Gyms consider their options for reopening in North Carolina

Gyms and fitness centers still can’t welcome guests indoors under the Phase 2 order.

GREENSBORO, N.C. — Some businesses have reopened under Governor Roy Cooper’s Phase 2 Safer At Home order, but others like gyms are still unable to open their doors to the public. 

This continued closure is forcing gym owners to come up with new and alternative ways to adapt and survive the pandemic. 

A group of gym owners said they’re preparing to legally challenge the governor’s executive order for leaving them out of the reopening plan.

On Tuesday, the attorney for the gym owners, Chuck Kitchen, will file a legal complaint pushing for a restraining order to allow facilities to temporarily reopen. Additionally, more than 25,000 people have signed a petition to allow gyms and fitness centers to reopen during Phase 2 of the state’s three-part reopening plan.

In the meantime, some other gyms and fitness studio owners are finding alternatives while waiting for the Governor’s Phase 3 plan. That stage is expected by the end of June when Governor Cooper and state health officials said it would be safe enough for gyms to open.

But a collective of health and fitness business owners, as well as instructors, are raising money to retain a lawyer. They want to challenge executive order 141 which keeps their doors shut. Despite the shutdown, online gym classes continue for many gyms and some instructors are hosting no-contact outdoor fitness classes. 

“Don’t let this get to you. It’s hard, it’s frustrating, it’s disappointing but you do have options,” said Felicia Hall, a gym instructor in Asheboro.

Hall started Push-Ups in The Park, an outdoor fitness class held at Bicentennial Park in Asheboro. She said her classes follow health department guidelines and do not involve any contact and people can bring their own equipment.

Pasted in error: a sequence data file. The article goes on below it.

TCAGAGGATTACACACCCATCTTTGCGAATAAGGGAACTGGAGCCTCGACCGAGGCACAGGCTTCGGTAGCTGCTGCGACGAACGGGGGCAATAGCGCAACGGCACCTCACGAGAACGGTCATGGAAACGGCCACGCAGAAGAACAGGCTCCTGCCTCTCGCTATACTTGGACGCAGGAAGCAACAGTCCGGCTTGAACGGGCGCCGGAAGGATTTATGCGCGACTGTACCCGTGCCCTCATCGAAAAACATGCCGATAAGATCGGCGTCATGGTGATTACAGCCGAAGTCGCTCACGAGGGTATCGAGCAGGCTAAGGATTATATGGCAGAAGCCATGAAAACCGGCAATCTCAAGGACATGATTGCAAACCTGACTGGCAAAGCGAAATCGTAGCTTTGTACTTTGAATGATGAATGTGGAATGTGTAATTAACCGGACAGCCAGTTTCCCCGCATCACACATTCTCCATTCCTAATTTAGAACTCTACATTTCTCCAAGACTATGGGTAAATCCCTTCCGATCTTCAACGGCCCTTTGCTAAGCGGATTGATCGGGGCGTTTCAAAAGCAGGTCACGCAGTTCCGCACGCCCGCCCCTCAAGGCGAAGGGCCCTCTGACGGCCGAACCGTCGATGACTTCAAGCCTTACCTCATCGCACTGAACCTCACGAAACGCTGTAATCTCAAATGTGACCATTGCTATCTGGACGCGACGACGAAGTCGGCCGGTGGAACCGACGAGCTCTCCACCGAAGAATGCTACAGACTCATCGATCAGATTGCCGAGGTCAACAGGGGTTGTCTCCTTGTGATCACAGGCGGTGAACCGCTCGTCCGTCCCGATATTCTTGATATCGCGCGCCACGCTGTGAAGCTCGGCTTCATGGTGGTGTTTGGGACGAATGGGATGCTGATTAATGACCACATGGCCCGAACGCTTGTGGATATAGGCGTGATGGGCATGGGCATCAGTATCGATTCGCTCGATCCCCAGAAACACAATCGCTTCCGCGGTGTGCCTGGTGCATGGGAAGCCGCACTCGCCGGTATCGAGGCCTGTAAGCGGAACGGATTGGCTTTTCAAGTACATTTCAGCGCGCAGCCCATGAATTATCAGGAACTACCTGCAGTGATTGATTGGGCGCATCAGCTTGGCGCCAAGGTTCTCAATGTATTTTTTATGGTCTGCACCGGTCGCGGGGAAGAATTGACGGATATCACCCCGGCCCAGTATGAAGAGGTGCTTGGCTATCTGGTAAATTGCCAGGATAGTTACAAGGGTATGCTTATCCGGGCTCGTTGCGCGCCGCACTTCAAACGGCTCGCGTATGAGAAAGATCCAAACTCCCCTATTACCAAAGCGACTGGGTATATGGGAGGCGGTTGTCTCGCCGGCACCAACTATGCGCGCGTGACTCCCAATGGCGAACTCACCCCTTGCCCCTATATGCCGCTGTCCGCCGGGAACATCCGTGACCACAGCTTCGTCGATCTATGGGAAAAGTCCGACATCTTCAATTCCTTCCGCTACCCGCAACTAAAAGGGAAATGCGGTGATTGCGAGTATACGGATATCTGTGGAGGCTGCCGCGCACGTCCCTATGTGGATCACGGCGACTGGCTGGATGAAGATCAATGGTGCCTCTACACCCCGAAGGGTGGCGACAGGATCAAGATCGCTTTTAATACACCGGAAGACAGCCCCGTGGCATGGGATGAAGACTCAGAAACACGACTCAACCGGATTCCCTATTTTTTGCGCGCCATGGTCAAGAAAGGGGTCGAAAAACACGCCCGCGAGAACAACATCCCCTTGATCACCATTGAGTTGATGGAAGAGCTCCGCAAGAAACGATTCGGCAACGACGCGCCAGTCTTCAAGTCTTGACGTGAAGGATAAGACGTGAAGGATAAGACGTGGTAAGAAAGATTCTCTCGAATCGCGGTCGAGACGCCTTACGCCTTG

“We do respect social distancing guidelines and if people want to be 6 feet apart they’re more than welcome and if you want to wear a mask you’re more than welcome,” added Hall.

Some gym owners like Nikki Craven of Descending Angels Pole Dancing studio said she was looking forward to gyms reopening under the phase 2 plan but her hopes were dashed. 

 “I do believe that there could be a safe way to have these businesses open but if people aren’t willing to go along with the guidelines were only going to be a strong as our weakest link,” Craven said.

Craven added she’s been planning to open her studio in early June. Now she’ll have to wait till phase 3 which is scheduled on June 26.

“This is a global pandemic. It’s a virus. It does not care that it inconveniences you. It’s simple science to wear your mask and social distance,” said Craven. 

John Meeks who owns Cross Fit Greensboro is also part of the group planning the lawsuit. He tells WFMY News 2 he is able to operate in his gym under Section 8 C of the order which laid out guidelines for non-contact sports.

That section states as follows;

Training of Professional and Collegiate Athletes. Professional athletes and athletes performing on an agreement with an educational institution to receive a scholarship or other benefit may train within indoor fitness facilities that otherwise would be closed under Subsection A above, provided they do not exceed the Mass Gathering limit.

“We are opening up to train our Cross Fit athletes to help them prepare for the sport of Cross Fit. We’re following all the guidelines put out by the North Carolina Health and Human Services,” said Meeks.

Meeks said Monday was the first day back for Cross Fit training. Athletes trained exclusively in different sections with equipment assigned specifically to them. The equipment and area were sanitized and cleaned before and after each session began.

“We’re in groups of 10 or less, we have social distancing in place and all those rules of no interaction between athletes,” added Meeks.

Cross Fit is a professional sport and professional, as well as amateur athletes, participate in competitive sporting events that are even broadcast for a wider audience on major sporting networks. However, it is not listed as an Olympic sport. An inquiry was sent to the governor’s office and the NC DHHS to clarify if Cross Fit is covered under this section. We will update this story once we get a response.

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